Millions of people were on the streets on the first day of Turkey’s 17-day full lockdown, the strictest set of measures the country has seen, as many businesses and industries were exempt from the restrictions in an attempt by the government to avoid shutting down the country’s economy completely.
New lockdown restrictions, which took effect Thursday evening and will last until May 17, were imposed by President Recep Tayyip Erdoğan’s Justice and Development Party (AKP) government after the country’s daily COVID-19 infections and fatalities reached record highs earlier in April.
During the nearly three-week lockdown, which covers the holy Muslim month of Ramadan as well as the three-day Eid al-Fitr holiday, people are prohibited from leaving their homes except to shop for groceries or meet other essential needs, while intercity travel requires special permits.
Turkish security forces on Friday patrolled main streets and set up checkpoints at entry and exit points of cities to enforce the country’s longest lockdown to date, which saw millions of people out and about due to exemptions granted to certain occupational groups and businesses.
Health care, supply chain and logistics companies, lawmakers, health care workers, law enforcement officers and tourists are exempt from the stay-at-home order, in addition to factories and agricultural enterprises.
According to an estimate by the Confederation of Progressive Trade Unions of Turkey (DİSK), some 16 million workers in the country of 84 million will enjoy freedom of movement during the lockdown.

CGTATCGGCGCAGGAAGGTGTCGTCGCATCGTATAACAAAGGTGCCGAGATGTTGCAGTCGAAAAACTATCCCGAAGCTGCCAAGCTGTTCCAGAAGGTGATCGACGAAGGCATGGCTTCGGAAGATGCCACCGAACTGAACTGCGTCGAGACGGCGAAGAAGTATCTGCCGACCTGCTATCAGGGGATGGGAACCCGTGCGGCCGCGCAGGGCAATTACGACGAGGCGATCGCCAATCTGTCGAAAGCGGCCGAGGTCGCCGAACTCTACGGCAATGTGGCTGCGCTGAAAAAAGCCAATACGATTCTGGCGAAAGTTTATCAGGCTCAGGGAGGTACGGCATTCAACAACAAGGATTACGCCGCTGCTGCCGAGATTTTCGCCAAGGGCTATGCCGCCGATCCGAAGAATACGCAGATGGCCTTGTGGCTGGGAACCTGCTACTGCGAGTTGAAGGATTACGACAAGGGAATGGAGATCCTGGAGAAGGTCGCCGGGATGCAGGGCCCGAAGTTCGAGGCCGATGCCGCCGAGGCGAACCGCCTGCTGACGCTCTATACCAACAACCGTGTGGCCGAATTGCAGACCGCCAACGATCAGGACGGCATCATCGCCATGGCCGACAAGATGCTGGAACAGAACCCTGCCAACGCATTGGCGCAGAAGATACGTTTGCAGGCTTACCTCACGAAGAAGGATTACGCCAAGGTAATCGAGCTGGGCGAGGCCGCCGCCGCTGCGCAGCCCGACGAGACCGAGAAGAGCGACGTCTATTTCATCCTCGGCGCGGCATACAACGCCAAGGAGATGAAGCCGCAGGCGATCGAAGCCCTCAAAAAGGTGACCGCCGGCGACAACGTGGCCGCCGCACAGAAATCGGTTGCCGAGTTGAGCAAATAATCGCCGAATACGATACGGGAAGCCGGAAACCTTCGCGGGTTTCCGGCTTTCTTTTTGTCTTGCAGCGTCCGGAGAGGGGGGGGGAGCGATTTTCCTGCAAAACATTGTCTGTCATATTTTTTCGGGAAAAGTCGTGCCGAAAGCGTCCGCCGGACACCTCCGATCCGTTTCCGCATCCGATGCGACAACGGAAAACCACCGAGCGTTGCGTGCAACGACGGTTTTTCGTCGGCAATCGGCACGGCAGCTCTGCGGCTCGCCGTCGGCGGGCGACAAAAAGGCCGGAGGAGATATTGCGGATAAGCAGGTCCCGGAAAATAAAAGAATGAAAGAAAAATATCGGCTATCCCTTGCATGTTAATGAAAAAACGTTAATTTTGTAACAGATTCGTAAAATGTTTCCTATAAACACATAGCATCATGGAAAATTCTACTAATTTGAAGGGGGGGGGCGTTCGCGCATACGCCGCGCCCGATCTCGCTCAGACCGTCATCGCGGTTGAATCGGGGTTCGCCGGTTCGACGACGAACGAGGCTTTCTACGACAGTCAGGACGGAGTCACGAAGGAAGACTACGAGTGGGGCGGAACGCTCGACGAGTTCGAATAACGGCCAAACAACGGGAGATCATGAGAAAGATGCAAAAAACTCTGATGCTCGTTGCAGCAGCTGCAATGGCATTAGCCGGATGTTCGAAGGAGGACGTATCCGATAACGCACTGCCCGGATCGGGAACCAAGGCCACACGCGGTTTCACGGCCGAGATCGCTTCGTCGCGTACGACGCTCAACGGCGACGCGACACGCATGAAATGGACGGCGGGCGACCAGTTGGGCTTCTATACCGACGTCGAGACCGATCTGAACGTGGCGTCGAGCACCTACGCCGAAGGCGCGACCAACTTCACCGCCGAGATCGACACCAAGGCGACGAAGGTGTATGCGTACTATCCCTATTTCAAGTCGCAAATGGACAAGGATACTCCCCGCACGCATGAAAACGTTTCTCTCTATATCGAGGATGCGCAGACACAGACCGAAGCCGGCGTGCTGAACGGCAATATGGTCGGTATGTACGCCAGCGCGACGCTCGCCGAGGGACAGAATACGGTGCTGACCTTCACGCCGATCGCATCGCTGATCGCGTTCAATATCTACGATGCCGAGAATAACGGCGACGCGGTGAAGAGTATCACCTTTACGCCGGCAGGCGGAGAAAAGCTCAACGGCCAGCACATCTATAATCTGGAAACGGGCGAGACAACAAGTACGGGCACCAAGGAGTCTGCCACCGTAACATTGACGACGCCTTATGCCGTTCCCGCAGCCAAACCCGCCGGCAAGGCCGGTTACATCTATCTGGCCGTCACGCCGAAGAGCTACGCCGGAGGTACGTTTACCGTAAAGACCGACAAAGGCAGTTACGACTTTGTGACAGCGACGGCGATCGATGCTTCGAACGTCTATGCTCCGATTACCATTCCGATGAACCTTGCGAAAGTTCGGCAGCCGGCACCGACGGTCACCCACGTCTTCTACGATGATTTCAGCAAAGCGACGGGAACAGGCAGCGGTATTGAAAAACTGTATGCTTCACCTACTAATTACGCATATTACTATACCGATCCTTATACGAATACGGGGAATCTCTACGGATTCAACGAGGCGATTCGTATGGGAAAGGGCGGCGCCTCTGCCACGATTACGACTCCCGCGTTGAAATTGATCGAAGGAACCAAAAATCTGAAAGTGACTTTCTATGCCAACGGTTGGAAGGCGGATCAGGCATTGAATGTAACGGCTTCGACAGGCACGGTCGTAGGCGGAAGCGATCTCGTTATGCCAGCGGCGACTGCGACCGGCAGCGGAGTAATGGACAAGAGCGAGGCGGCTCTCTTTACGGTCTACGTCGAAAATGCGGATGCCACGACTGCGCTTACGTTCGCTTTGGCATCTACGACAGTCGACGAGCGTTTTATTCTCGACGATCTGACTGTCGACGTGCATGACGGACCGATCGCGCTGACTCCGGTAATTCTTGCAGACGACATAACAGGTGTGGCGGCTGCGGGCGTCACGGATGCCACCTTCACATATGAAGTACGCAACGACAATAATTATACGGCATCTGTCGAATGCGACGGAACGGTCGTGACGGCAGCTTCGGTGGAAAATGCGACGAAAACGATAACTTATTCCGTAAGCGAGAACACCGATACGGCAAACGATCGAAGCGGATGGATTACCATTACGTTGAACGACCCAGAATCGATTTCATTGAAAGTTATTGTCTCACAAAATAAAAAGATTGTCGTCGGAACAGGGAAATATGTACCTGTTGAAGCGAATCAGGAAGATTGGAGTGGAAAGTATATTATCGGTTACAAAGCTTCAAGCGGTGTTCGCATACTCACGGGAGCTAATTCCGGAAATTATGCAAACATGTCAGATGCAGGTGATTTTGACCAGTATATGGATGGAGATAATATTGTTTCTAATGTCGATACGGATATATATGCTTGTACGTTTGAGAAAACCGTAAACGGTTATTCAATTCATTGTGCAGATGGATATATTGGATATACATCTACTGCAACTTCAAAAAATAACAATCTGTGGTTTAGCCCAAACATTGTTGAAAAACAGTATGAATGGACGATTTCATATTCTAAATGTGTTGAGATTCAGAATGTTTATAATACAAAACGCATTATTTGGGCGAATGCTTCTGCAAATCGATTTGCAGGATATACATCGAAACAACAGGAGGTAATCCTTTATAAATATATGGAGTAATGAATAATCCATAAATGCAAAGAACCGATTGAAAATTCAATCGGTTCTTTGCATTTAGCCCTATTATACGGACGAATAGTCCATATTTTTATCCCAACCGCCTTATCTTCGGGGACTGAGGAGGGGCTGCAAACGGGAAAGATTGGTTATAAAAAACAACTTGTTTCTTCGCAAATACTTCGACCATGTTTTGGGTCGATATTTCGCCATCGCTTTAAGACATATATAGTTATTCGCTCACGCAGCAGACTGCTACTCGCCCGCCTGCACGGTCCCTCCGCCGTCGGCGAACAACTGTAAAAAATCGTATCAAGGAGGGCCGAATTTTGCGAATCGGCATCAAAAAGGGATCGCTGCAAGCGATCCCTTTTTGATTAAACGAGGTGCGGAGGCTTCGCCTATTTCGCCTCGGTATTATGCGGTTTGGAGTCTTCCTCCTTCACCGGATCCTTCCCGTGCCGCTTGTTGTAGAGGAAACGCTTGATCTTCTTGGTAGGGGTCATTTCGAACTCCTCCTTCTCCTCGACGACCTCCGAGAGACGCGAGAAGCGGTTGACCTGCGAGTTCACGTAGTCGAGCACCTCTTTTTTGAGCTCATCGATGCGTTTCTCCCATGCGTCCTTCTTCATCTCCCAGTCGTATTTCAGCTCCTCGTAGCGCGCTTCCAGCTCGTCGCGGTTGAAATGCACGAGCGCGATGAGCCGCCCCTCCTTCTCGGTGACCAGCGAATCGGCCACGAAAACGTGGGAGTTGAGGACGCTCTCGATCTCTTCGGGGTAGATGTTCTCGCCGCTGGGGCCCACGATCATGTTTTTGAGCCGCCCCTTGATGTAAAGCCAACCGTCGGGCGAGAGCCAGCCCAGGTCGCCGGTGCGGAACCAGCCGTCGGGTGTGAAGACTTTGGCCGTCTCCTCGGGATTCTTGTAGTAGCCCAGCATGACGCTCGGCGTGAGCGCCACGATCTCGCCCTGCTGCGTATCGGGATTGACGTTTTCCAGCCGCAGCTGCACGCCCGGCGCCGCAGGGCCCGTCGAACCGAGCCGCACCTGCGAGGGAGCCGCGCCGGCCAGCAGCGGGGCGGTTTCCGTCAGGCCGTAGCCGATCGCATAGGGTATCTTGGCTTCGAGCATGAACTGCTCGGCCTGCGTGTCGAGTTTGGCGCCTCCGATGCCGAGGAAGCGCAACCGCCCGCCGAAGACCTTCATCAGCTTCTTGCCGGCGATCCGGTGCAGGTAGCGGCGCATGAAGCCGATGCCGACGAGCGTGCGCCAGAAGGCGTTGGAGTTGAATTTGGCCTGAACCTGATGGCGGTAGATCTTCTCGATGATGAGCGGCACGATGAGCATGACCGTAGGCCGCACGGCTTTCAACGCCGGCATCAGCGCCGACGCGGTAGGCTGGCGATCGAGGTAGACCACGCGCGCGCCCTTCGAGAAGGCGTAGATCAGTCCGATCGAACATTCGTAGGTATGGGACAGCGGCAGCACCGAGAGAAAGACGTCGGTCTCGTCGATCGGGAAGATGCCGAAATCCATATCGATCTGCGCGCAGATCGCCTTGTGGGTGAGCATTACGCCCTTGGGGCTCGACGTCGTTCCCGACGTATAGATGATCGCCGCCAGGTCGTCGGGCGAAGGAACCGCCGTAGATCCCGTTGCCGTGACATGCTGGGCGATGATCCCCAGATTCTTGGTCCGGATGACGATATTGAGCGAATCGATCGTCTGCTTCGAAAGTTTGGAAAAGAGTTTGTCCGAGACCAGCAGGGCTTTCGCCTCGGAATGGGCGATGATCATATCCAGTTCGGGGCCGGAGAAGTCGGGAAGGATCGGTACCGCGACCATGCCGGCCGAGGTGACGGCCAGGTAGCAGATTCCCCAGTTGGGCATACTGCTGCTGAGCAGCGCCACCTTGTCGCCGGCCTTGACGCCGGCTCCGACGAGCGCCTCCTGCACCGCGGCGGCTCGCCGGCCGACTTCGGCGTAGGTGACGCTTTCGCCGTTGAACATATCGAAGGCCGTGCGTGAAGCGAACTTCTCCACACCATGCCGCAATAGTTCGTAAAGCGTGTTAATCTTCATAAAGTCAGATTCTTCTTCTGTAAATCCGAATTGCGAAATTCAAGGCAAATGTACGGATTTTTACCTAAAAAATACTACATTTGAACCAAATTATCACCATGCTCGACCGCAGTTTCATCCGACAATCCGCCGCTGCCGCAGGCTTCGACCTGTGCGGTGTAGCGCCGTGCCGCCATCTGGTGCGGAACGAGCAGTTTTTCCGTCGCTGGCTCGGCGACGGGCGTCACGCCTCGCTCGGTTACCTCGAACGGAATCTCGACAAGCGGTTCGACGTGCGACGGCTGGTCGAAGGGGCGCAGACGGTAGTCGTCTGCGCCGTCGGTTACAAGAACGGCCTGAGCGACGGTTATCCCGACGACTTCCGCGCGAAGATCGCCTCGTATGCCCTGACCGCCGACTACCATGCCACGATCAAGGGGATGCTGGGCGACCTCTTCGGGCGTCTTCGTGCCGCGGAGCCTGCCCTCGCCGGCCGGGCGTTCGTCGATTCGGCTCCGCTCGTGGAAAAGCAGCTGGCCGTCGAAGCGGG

Although the streets of major cities such as the capital Ankara and İstanbul, the country’s commercial hub, were quieter than usual, workers exempted from the bans filled subways, cars and buses in İstanbul, local media reports said.
Bus terminals and airports were packed with travelers on Thursday as many people left İstanbul and Ankara to spend the shutdown holiday at homes on the coast. According to the reports, vehicles were backed up at the entrance to the Aegean coastal resort of Bodrum.
Meanwhile, the Sözcü daily on Friday reported claims that the ruling AKP’s Diyarbakır provincial branch issued official permits to exempt its members from the stay-at-home order. Branch president Şerif Aydın told Sözcü that the permits only applied during party-related events and that party members were not exempt from any of the lockdown restrictions at other times.
Local media also reported that the sale of alcoholic beverages continued on Friday in some stores and supermarkets, although it was banned by the government as part of lockdown measures.
Following claims on social media that the ban had been lifted, Turkey’s Interior Ministry released a statement warning citizens against “people acting with the intention of spreading misleading information” regarding the latest restrictions.
The AKP, which had previously imposed partial, shorter-term lockdowns and weekend curfews in a bid to reduce the closures’ impact on the economy, decided to impose the recent measures after Turkey saw COVID-19 infections averaging around 60,000 per day during the peak week earlier this month.
The country, which also recorded its highest daily death toll on April 21 with 362 fatalities, reported 37,674 new cases and 339 deaths within the last 24 hours, bringing the death toll to 39,737.
Erdoğan previously said his government aims to reduce infections to around 5,000 a day before the tourist season so that Turkey, which relies heavily on tourism to bring in foreign currency, wouldn’t be “left behind” as many European countries start reopening.
Behind schedule for its vaccine rollout despite a quick start in January, Turkey has been able to administer 22 million shots, with only 13.5 million people receiving a second dose.